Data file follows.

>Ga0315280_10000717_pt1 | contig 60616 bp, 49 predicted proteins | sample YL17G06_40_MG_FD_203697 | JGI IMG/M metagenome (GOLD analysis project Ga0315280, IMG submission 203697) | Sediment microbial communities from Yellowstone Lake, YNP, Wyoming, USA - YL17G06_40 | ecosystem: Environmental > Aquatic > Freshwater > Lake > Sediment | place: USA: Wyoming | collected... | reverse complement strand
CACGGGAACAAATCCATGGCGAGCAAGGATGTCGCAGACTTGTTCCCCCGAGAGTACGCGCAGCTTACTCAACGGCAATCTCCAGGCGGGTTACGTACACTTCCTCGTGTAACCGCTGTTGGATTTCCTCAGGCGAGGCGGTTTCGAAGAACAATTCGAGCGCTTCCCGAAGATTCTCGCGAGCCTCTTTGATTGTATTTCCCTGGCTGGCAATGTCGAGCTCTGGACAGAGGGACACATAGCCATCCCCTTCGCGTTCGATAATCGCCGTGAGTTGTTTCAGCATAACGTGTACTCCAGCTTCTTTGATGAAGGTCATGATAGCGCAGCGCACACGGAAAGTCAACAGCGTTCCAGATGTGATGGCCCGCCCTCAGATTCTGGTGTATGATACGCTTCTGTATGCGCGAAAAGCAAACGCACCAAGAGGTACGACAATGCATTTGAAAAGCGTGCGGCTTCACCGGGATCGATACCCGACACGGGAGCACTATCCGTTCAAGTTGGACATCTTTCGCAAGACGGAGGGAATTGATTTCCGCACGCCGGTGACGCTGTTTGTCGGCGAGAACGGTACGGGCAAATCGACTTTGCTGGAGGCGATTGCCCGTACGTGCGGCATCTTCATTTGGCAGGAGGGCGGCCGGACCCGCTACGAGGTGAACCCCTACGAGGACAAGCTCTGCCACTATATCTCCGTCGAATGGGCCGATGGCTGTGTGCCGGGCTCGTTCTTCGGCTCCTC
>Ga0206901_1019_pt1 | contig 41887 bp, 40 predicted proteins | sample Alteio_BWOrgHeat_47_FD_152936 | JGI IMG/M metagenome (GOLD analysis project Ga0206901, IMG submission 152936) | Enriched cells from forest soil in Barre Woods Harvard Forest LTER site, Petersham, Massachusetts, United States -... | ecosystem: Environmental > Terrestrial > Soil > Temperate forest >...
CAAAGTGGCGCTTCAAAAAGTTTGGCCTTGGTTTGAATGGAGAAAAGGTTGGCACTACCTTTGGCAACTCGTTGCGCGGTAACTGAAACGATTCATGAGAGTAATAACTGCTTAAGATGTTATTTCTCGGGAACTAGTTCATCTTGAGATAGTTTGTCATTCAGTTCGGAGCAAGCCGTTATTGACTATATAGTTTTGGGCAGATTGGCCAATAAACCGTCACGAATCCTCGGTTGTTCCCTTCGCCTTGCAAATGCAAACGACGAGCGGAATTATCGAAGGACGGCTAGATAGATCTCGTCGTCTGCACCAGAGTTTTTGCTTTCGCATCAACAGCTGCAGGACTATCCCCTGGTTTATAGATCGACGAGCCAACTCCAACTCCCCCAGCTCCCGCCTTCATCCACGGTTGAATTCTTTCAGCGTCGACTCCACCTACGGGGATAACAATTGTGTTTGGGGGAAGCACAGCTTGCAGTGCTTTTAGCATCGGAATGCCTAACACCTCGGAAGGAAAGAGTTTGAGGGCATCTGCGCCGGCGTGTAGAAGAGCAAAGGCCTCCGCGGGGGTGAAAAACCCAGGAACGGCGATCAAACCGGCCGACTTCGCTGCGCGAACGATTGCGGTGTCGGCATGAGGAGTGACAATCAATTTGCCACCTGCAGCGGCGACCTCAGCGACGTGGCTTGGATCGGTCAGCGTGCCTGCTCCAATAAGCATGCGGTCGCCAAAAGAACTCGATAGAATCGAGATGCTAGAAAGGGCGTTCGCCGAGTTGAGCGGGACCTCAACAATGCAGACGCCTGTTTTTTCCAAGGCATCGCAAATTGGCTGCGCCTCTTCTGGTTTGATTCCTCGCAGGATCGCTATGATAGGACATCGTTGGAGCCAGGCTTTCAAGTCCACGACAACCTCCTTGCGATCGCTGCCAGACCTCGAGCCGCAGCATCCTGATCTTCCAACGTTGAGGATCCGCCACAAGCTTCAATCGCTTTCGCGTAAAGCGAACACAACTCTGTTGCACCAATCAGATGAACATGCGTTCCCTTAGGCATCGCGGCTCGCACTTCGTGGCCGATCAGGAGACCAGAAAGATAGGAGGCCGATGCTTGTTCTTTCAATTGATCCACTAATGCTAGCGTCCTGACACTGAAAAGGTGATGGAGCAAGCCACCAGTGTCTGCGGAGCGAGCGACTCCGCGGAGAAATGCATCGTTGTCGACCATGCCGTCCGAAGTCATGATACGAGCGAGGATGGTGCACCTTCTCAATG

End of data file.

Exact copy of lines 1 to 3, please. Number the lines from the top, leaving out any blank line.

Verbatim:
>Ga0315280_10000717_pt1 | contig 60616 bp, 49 predicted proteins | sample YL17G06_40_MG_FD_203697 | JGI IMG/M metagenome (GOLD analysis project Ga0315280, IMG submission 203697) | Sediment microbial communities from Yellowstone Lake, YNP, Wyoming, USA - YL17G06_40 | ecosystem: Environmental > Aquatic > Freshwater > Lake > Sediment | place: USA: Wyoming | collected... | reverse complement strand
CACGGGAACAAATCCATGGCGAGCAAGGATGTCGCAGACTTGTTCCCCCGAGAGTACGCGCAGCTTACTCAACGGCAATCTCCAGGCGGGTTACGTACACTTCCTCGTGTAACCGCTGTTGGATTTCCTCAGGCGAGGCGGTTTCGAAGAACAATTCGAGCGCTTCCCGAAGATTCTCGCGAGCCTCTTTGATTGTATTTCCCTGGCTGGCAATGTCGAGCTCTGGACAGAGGGACACATAGCCATCCCCTTCGCGTTCGATAATCGCCGTGAGTTGTTTCAGCATAACGTGTACTCCAGCTTCTTTGATGAAGGTCATGATAGCGCAGCGCACACGGAAAGTCAACAGCGTTCCAGATGTGATGGCCCGCCCTCAGATTCTGGTGTATGATACGCTTCTGTATGCGCGAAAAGCAAACGCACCAAGAGGTACGACAATGCATTTGAAAAGCGTGCGGCTTCACCGGGATCGATACCCGACACGGGAGCACTATCCGTTCAAGTTGGACATCTTTCGCAAGACGGAGGGAATTGATTTCCGCACGCCGGTGACGCTGTTTGTCGGCGAGAACGGTACGGGCAAATCGACTTTGCTGGAGGCGATTGCCCGTACGTGCGGCATCTTCATTTGGCAGGAGGGCGGCCGGACCCGCTACGAGGTGAACCCCTACGAGGACAAGCTCTGCCACTATATCTCCGTCGAATGGGCCGATGGCTGTGTGCCGGGCTCGTTCTTCGGCTCCTC
>Ga0206901_1019_pt1 | contig 41887 bp, 40 predicted proteins | sample Alteio_BWOrgHeat_47_FD_152936 | JGI IMG/M metagenome (GOLD analysis project Ga0206901, IMG submission 152936) | Enriched cells from forest soil in Barre Woods Harvard Forest LTER site, Petersham, Massachusetts, United States -... | ecosystem: Environmental > Terrestrial > Soil > Temperate forest >...